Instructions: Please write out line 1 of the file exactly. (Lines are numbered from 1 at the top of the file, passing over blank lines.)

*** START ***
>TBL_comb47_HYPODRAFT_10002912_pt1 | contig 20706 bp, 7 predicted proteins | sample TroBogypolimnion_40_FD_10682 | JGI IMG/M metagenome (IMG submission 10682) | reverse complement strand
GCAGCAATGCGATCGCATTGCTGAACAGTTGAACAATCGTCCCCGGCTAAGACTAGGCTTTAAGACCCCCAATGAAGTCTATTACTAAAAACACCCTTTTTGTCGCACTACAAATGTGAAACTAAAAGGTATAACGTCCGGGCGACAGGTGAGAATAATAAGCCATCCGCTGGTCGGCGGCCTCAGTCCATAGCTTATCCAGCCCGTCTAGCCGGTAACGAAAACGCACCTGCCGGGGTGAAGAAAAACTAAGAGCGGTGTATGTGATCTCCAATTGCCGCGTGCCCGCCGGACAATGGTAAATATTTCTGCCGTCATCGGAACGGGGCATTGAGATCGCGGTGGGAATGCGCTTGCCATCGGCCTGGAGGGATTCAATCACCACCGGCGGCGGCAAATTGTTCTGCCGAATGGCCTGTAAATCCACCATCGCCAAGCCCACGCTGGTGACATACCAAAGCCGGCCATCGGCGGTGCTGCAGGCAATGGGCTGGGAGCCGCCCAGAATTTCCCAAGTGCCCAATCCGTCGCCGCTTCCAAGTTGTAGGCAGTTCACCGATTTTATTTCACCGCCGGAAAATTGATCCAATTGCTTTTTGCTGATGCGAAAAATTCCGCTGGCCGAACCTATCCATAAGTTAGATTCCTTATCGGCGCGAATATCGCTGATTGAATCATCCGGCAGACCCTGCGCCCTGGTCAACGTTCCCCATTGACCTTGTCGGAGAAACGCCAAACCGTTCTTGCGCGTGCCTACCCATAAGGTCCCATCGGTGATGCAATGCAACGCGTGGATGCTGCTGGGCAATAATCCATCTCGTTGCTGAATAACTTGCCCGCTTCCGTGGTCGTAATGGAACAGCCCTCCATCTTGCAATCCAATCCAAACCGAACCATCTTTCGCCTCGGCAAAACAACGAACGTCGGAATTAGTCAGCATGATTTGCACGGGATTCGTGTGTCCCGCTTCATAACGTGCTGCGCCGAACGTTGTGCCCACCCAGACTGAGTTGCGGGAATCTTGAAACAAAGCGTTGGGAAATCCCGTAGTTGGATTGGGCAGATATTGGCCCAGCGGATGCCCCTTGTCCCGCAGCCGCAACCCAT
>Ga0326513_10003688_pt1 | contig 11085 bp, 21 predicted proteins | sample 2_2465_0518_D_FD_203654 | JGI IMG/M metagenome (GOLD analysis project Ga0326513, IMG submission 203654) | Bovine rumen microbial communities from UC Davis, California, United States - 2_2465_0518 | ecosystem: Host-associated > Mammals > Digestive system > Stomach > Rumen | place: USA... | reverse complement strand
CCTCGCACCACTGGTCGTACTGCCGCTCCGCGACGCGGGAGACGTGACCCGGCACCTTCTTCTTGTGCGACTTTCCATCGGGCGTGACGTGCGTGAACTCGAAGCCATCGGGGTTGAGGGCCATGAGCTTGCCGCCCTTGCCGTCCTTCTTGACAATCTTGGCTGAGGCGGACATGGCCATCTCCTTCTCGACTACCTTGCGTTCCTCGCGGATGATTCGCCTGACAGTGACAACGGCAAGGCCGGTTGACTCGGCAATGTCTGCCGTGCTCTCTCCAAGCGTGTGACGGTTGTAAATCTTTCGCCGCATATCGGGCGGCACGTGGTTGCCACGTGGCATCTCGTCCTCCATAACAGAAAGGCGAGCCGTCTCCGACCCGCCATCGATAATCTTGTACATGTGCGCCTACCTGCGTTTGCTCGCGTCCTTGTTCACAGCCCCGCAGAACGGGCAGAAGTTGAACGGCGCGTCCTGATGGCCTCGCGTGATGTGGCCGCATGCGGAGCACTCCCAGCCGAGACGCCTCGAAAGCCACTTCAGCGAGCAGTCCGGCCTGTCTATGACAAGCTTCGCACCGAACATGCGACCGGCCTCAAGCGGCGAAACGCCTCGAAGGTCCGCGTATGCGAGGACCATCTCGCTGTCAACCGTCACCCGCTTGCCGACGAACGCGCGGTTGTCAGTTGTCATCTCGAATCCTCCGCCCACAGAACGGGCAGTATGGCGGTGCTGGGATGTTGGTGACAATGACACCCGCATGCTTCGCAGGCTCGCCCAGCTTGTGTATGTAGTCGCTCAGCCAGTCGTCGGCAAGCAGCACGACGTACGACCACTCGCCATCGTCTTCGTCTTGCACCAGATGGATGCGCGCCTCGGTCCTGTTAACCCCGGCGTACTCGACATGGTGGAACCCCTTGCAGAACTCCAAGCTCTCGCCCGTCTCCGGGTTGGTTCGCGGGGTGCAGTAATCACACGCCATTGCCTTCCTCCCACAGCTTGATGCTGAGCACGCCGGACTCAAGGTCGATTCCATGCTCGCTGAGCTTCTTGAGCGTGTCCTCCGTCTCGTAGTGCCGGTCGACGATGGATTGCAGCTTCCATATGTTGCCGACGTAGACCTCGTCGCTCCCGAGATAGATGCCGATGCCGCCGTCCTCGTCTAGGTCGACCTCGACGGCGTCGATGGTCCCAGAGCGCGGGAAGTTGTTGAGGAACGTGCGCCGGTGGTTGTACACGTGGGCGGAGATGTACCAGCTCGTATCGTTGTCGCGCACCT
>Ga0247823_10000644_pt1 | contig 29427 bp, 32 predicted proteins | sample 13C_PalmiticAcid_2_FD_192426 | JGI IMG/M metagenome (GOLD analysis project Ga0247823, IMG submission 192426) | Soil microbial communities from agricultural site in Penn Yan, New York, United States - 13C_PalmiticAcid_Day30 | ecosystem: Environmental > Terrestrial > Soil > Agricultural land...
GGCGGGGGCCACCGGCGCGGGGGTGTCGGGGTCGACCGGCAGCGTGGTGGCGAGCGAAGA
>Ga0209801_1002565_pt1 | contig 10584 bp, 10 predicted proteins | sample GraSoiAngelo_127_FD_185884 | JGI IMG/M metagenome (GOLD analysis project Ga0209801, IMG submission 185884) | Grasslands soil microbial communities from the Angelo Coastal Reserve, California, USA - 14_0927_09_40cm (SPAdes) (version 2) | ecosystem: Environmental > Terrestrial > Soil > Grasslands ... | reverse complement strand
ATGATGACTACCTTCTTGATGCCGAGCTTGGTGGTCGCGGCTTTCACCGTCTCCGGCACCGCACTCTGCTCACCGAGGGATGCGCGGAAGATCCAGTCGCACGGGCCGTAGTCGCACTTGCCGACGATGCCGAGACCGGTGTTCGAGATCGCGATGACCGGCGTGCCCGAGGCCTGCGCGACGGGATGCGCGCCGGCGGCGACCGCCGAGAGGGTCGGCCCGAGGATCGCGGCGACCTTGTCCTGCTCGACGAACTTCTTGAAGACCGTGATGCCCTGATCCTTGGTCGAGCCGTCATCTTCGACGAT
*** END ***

>TBL_comb47_HYPODRAFT_10002912_pt1 | contig 20706 bp, 7 predicted proteins | sample TroBogypolimnion_40_FD_10682 | JGI IMG/M metagenome (IMG submission 10682) | reverse complement strand